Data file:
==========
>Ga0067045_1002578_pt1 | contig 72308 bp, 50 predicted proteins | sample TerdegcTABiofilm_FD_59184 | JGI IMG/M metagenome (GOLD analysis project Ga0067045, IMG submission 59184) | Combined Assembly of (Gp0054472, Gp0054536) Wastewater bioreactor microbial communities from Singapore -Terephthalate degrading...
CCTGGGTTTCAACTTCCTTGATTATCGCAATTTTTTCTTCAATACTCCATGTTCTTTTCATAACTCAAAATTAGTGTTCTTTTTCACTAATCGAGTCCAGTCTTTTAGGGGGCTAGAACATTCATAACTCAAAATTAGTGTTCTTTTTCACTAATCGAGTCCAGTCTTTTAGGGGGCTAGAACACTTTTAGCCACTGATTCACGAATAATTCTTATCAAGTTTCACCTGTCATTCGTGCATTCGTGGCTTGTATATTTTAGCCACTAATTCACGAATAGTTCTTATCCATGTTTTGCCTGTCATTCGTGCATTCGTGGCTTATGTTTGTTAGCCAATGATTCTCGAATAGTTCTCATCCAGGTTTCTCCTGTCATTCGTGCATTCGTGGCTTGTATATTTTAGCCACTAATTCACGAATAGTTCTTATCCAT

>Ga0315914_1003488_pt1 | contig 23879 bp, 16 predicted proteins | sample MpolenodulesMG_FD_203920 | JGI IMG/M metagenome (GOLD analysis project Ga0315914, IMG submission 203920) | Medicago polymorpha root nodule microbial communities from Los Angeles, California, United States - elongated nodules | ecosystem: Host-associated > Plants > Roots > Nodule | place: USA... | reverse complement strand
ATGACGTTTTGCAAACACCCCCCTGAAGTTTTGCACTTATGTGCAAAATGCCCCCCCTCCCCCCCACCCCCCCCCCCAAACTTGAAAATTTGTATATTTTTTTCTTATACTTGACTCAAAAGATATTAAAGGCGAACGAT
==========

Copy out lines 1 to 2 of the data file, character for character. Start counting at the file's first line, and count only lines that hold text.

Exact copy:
>Ga0067045_1002578_pt1 | contig 72308 bp, 50 predicted proteins | sample TerdegcTABiofilm_FD_59184 | JGI IMG/M metagenome (GOLD analysis project Ga0067045, IMG submission 59184) | Combined Assembly of (Gp0054472, Gp0054536) Wastewater bioreactor microbial communities from Singapore -Terephthalate degrading...
CCTGGGTTTCAACTTCCTTGATTATCGCAATTTTTTCTTCAATACTCCATGTTCTTTTCATAACTCAAAATTAGTGTTCTTTTTCACTAATCGAGTCCAGTCTTTTAGGGGGCTAGAACATTCATAACTCAAAATTAGTGTTCTTTTTCACTAATCGAGTCCAGTCTTTTAGGGGGCTAGAACACTTTTAGCCACTGATTCACGAATAATTCTTATCAAGTTTCACCTGTCATTCGTGCATTCGTGGCTTGTATATTTTAGCCACTAATTCACGAATAGTTCTTATCCATGTTTTGCCTGTCATTCGTGCATTCGTGGCTTATGTTTGTTAGCCAATGATTCTCGAATAGTTCTCATCCAGGTTTCTCCTGTCATTCGTGCATTCGTGGCTTGTATATTTTAGCCACTAATTCACGAATAGTTCTTATCCAT